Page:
Arlo Guthrie's song is converted into a motion picture. Arlo goes to see Alice for Thanksgivng and as a favor takes her trash to the dump.
Time Life presents 'Flower Power: Music Of The Love Generation.' Our 10-CD, 175-track set is full
of the artists and songs who defined the Baby Boomer generation - it's a box full of memories that will bring listeners back in time to an unforgettable era.This late 60s and early-'70s pop culture phenomena had many facets, from free love and psychedelia to anti-war and hippies. This vivid youth movement was reflected in the music the world listened and has never been the same again.
This four-disc box set was released commemorating the 25th anniversary of the original Woodstock festival that took place in August 1969, and combined both of the Woodstock albums released in 1970 and 1971 with previously unreleased material. It's a well-known part of the festival's history that many of the participants played self-confessed lackluster sets. However, considering the surrounding circumstances in which this music was conceived – not enough food or water, an abundance of drugs, and thunderstorms – these artists manage to rise above it more often than not. What is most interesting about this box set are the unreleased tracks by the Band, Tim Hardin, Johnny Winter, Creedence Clearwater Revival, Jefferson Airplane, Jimi Hendrix, Janis Joplin, and Ritchie Havens. A whittled down single-disc sampler featuring many of the aforementioned unreleased tracks are also available on Woodstock Diary containing Mountain's "Southbound Train," Sly and the Family Stone's "Love City," and CS&N's "Blackbird" which aren't included on the box set.Al Campbell – AllMusic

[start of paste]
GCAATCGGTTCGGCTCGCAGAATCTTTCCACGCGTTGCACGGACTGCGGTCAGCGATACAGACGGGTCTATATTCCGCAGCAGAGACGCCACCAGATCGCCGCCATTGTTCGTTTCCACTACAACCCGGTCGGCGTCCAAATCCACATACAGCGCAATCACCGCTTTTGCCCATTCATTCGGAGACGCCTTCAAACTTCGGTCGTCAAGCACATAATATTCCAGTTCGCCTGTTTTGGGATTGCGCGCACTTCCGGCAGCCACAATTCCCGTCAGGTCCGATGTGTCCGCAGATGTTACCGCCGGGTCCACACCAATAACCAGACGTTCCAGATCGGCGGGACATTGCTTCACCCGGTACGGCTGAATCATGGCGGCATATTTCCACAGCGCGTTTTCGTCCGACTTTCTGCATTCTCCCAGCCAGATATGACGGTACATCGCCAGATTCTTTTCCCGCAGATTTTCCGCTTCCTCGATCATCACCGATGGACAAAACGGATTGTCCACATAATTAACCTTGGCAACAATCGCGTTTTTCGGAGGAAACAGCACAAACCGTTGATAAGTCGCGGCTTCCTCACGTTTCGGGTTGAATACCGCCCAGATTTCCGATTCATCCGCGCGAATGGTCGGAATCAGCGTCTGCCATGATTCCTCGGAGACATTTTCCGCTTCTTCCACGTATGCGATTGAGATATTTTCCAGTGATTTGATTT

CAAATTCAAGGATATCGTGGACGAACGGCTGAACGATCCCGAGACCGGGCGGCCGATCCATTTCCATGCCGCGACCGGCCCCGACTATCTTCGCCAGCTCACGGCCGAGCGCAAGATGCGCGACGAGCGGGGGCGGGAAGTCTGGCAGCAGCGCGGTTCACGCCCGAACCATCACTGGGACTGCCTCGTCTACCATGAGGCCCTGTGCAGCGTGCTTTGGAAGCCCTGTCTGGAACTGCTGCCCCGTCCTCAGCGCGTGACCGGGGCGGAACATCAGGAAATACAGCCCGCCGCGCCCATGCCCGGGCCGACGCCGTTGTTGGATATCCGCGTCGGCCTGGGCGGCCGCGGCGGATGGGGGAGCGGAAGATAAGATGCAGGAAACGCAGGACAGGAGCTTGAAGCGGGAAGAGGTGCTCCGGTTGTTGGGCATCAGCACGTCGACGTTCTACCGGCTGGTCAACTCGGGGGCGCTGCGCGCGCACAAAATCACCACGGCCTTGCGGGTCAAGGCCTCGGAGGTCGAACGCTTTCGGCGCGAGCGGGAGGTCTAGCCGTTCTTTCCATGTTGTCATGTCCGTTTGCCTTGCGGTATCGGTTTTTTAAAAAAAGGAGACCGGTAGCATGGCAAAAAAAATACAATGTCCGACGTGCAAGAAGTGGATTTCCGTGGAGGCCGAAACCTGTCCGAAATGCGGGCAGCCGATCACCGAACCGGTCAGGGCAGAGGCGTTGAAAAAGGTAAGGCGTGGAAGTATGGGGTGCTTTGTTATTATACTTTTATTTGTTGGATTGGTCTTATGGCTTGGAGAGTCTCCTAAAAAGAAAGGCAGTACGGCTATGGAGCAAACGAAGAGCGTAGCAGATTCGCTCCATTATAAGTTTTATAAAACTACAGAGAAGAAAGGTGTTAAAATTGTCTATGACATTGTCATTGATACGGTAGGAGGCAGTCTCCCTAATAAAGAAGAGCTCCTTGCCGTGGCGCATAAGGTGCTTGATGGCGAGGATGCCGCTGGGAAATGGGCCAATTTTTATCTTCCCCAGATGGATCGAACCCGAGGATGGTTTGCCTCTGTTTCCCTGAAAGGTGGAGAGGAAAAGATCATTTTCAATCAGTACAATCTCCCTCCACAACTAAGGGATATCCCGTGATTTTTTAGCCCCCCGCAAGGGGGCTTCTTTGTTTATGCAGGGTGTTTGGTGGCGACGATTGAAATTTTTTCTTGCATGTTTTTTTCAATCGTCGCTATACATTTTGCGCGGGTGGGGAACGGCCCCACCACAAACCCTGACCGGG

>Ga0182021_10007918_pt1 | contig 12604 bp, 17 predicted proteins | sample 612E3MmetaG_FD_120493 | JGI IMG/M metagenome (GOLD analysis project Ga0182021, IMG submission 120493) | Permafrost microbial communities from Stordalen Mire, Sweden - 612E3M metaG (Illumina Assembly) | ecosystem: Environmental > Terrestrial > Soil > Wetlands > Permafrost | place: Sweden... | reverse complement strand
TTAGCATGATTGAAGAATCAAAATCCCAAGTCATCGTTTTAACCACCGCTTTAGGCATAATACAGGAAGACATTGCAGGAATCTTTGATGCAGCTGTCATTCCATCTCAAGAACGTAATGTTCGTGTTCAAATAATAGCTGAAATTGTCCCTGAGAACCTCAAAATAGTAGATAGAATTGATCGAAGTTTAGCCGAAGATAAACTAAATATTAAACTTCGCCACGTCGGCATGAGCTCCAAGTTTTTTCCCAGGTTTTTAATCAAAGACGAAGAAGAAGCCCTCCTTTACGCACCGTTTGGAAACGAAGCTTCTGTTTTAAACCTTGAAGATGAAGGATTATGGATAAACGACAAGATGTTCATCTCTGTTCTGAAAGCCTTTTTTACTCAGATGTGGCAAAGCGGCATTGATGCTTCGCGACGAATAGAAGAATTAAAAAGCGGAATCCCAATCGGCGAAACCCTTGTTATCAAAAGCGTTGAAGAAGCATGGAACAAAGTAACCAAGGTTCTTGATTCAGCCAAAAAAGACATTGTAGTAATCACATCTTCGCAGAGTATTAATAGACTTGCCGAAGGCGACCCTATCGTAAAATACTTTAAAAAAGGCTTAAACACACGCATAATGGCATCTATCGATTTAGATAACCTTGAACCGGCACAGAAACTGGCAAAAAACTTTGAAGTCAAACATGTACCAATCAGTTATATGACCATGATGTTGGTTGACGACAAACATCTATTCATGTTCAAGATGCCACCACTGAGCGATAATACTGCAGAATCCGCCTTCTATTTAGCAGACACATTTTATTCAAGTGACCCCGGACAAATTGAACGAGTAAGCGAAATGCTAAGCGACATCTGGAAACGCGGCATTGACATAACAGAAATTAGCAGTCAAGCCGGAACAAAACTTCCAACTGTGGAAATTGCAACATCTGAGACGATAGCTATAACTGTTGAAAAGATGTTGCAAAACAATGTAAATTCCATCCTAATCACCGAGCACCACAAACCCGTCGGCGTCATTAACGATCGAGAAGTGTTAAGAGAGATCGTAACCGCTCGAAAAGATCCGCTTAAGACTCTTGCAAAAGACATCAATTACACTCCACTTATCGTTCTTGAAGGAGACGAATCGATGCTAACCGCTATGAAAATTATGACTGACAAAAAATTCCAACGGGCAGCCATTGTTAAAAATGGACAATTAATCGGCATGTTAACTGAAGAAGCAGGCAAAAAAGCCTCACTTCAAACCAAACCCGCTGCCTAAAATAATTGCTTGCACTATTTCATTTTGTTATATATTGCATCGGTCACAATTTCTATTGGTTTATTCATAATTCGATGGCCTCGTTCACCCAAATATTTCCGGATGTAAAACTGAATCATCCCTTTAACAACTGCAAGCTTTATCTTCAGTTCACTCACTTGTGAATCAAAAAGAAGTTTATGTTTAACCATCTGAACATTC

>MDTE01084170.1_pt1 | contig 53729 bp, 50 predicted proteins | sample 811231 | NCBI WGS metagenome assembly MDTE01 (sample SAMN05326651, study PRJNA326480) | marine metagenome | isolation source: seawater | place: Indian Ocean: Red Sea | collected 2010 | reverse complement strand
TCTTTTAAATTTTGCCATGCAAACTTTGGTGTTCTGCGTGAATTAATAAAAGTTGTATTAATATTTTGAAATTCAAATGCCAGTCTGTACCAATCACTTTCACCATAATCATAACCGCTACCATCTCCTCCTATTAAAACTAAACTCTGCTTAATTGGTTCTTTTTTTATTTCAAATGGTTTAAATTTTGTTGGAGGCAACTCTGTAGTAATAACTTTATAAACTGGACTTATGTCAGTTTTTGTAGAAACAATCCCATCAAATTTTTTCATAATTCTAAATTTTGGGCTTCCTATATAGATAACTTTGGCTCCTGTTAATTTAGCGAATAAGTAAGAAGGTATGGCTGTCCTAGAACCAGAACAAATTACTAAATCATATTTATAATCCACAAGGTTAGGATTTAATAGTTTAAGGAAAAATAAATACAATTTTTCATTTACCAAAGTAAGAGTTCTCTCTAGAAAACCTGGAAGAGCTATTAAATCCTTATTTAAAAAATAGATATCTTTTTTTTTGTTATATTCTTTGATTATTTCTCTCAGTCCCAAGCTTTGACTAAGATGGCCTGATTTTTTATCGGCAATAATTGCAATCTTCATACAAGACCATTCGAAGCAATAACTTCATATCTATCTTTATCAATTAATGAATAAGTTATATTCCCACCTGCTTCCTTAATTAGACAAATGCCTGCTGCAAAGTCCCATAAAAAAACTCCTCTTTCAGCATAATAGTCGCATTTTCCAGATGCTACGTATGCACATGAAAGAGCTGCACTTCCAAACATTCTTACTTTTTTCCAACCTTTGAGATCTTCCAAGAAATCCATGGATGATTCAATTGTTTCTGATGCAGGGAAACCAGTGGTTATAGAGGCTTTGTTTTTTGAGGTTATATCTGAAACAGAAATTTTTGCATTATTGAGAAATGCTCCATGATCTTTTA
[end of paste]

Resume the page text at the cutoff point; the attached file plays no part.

Sixty years after the recordings were first released, Woody Guthrie's odes to the Dust Bowl are presented in their third different configuration. RCA Victor Records, the only major label for which Guthrie ever recorded, issued two three-disc 78 rpm albums, Dust Bowl Ballads, Vol. 1 and Dust Bowl Ballads, Vol. 2, in July 1940, containing a total of 11 songs. ("Tom Joad" was spread across two sides of a 78 due to its length.) Twenty-four years later, with the folk revival at its height, RCA reissued the material on a single 12" LP in a new sequence and with two previously unreleased tracks, "Pretty Boy Floyd" and "Dust Bowl Blues," added. Thirty-six years on, the Buddha reissue division of BMG, which owns RCA, shuffles the running order again and adds another track, this one an alternate take of "Talking Dust Bowl Blues."
The two-year interval covered in this volume of Time-Life Music's Singers & Songwriters series was one of consolidation for the many singer/songwriters who had emerged in the early '70s. Carole King followed up Tapestry, the album that established her as a performer after years as a songwriter, with Music, which spawned the hit "Sweet Seasons." James Taylor was on his second follow-up to his commercial breakthrough Sweet Baby James with One Man Dog, which produced "Don't Let Me Be Lonely Tonight." His new wife Carly Simon released her third album, No Secrets, which gave Simon her biggest hit yet with "You're So Vain." John Denver, too, hit new sales peaks with Rocky Mountain High and its title single. And Cat Stevens had followed the success of Tea for the Tillerman with Teaser and the Firecat and its second single "Morning Has Broken." Meanwhile, several new singer/songwriters were crowding the field, among them Don McLean with the epic allegory "American Pie," America with its Neil Young sound-alike "A Horse With No Name," and Seals & Crofts with the lilting "Summer Breeze".